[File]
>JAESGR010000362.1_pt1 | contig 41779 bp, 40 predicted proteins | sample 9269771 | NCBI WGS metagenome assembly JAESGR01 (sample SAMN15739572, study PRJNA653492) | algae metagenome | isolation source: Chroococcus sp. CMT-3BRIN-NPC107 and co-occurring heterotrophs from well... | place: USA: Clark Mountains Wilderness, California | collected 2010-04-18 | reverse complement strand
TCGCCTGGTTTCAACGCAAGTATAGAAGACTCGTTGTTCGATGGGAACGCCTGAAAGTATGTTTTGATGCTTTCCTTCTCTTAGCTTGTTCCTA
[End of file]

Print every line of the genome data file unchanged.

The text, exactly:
>JAESGR010000362.1_pt1 | contig 41779 bp, 40 predicted proteins | sample 9269771 | NCBI WGS metagenome assembly JAESGR01 (sample SAMN15739572, study PRJNA653492) | algae metagenome | isolation source: Chroococcus sp. CMT-3BRIN-NPC107 and co-occurring heterotrophs from well... | place: USA: Clark Mountains Wilderness, California | collected 2010-04-18 | reverse complement strand
TCGCCTGGTTTCAACGCAAGTATAGAAGACTCGTTGTTCGATGGGAACGCCTGAAAGTATGTTTTGATGCTTTCCTTCTCTTAGCTTGTTCCTA